My teacher, Gudo Nishijima, was skeptical about so-called “mindfulness" meditation. The way he saw it, the primary point of Zazen was to keep the spine straight vertically, tucking the chin in slightly. When one devoted oneself to this action, thoughts and feelings subsided and one entered samādhi, the state like the sea, which my teacher identified with balance of the autonomic nervous system. The Chinese character used to represent smṛti (; Jap: NEN), my teacher understood simply to mean “the mind when the autonomic nervous system is balanced.”

Where this understanding of smṛti seems to me to fall down is in failing to convey the developmental aspect that the Buddha's teaching, as recorded in Pali and Sanskrit, so clearly conveys, especially by the word bhāvana.

When we think about what we, as followers of the Buddha, are here to develop, as the antidote to the ignorance which lies at the root of all suffering, then wisdom (prajñā), and especially insight into the real meaning of the four noble truths, is the obvious primary antidote to ignorance.

Prajñā (wisdom, knowing) is the first of three divisions of the noble eightfold path, the other two divisions being śīla (integrity, good conduct, discipline) and samādhi (balance, stillness, balanced stillness).

I am not sure whether śīla per se is something to be developed. It might rather be something to be practised or maintained. And samādhi per se, as a state like the sea, might be something to be entered rather than developed. But within samādhi as a division of the eightfold path are included both samādhi per se and smṛti. And smṛti, as the Buddha taught it, is evidently something to be developed.

The evidence for this pervades the website, but perhaps the best evidence to cite would be the final section of the Mahāsatipaṭṭhānasuttaṁ, whose title Satipaṭṭhānabhāvanānisaṁso is translated by Ānandajoti Bhikkhu as “The Advantages of Developing the Ways of Attending to Mindfulness.”

This section of the Mahāsatipaṭṭhānasuttaṁ emphasizes the benefits of developing the ways of attending to sati / smṛti (sustained meditative reflective total awareness?) over a definite period of time – say seven years, or six years, or five years, or four years, or three years, or two years, or one year, or seven months, or six months, or five months, or four months, or three months, or two months, or one month, or half a month, or seven days.

True Awareness

Is Manifest

Dullness and Distraction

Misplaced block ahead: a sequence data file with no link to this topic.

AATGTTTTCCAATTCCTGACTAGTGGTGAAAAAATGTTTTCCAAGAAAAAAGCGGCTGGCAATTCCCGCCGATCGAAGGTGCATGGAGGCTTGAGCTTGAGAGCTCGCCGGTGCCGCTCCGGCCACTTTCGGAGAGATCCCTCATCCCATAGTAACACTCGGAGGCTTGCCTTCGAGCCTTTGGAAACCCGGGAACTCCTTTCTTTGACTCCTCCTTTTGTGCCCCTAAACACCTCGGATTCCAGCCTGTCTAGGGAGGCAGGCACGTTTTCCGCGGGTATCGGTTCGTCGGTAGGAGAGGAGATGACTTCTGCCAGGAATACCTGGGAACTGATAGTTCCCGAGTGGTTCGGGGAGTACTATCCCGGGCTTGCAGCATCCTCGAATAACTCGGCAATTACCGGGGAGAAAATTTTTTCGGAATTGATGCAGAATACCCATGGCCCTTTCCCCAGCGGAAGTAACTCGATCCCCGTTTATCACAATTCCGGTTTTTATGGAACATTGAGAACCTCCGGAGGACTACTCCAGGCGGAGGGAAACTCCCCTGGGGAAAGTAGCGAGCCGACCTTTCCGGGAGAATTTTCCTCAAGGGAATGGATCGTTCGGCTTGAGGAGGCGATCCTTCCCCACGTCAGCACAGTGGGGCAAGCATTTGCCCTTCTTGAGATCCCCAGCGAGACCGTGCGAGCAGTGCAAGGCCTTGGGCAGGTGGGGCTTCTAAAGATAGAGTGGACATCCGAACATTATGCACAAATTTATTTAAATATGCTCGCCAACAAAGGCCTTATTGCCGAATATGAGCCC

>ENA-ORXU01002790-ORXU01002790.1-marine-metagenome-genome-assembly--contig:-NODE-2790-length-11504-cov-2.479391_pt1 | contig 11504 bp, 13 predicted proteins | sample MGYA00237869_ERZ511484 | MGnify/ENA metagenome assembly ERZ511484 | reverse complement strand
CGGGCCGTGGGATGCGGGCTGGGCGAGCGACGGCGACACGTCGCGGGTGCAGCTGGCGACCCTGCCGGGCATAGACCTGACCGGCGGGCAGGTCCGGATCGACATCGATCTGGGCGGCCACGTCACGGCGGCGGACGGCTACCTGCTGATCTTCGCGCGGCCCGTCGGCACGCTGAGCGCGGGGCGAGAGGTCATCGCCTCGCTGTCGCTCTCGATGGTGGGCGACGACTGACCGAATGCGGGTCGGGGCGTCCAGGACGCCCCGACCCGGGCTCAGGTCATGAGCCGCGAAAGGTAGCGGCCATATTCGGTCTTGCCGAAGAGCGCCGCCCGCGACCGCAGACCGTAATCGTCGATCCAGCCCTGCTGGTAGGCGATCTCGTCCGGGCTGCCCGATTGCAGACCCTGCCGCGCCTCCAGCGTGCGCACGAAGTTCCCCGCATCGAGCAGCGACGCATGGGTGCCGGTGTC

How Can They Arrive? 

Remember: when true reflective awareness is manifest, 
how can dullness and distraction intervene?

When I look at these Chinese characters, 念, from Fukan-zazengi-shinpitsu-bon, I recognize that these two characters originally represent the Sanskrit samyak-smṛti, or true mindfulness, and yet at the same time an effort might be necessary to reconnect  samyak-smṛti and 

念 is composed of two radicals (now) and  (mind). 

ye (nom. pl. m.): which
rāja-caurodaka-pāvakebhyaḥ (abl./dat. pl. m.): kings, thieves, water, and fire
rāja: m. a king
caura: m. a thief, robber
udaka: n. water
pāvaka: fire or the god of fire

sādhāraṇatvād (abl. sg.): n. universality ; temperateness
sādhāraṇa: mfn. " having or resting on the same support or basis " , belonging or applicable to many or all , general , common to all , universal , common to (gen. dat. instr. with and without saha , or comp.); like , equal or similar to (instr. or comp.); behaving alike
janayanti = 3rd pers. pl. jan: to generate , beget, cause
duḥkham (acc. sg.): n. suffering, sorrow, misery

teṣu (loc. pl. m.): those
praviddhāmiṣa-saṁnibheṣu (loc. pl. m.): like flesh hurled out/down, like lures
praviddha: mfn. hurled , cast , thrown into
pra- √vyadh: to hurl , cast , throw away or down
āmiṣa: n. flesh, meat ; an object of enjoyment , a pleasing or beautiful object &c
saṁnibha: mfn. like , similar , resembling (ifc. ; often pleonastically with names of colours)

kāmeṣu (loc. pl.): m. pleasures, desires
kasya (gen. sg.): who?
ātmavataḥ (gen. sg. m.): being self-possessed
ratiḥ (nom. sg.): f. pleasure , enjoyment , delight in , fondness
syāt = 3rd pers. sg. optative as: to be

王賊水火分 惡子等共財
亦如臭叚肉 一聚群鳥爭

貪財亦如是 智者所不欣 
有財所集處 多起於怨憎

1 comment:

Mike Cross said...

Some of the views I expressed in working out this comment, I happened to notice, might tend to be falsified by the following:

Tatra pi sudaṁ Bhagavā Vesāliyaṁ viharanto Ambapālivane,
There also the Gracious One, while living in Vesālī in Ambapālī's Wood,

etad-eva bahulaṁ bhikkhūnaṁ Dhammiṁ kathaṁ karoti:
spoke frequently to the monks about the Teaching, (saying):

“Iti sīlaṁ, iti samādhi, iti paññā,
“Such is virtue, such is concentration, such is wisdom,

sīlaparibhāvito samādhi mahapphalo hoti mahānisaṁso,
when virtue is well-developed it yields great fruit and brings great advantages in regard to concentration,

samādhiparibhāvitā paññā mahapphalā hoti mahānisaṁsā,
when concentration is well-developed it yields great fruit and brings great advantages in regard to wisdom,

paññāparibhāvitaṁ cittaṁ sammad-eva āsavehi vimuccati,
when wisdom is well-developed the mind is completely liberated from the pollutants,

seyyathīdaṁ: kāmāsavā bhavāsavā avijjāsavā.” ti
that is to say: the pollutant of sensuality, the pollutant of (craving for) continued existence, the pollutant of ignorance.”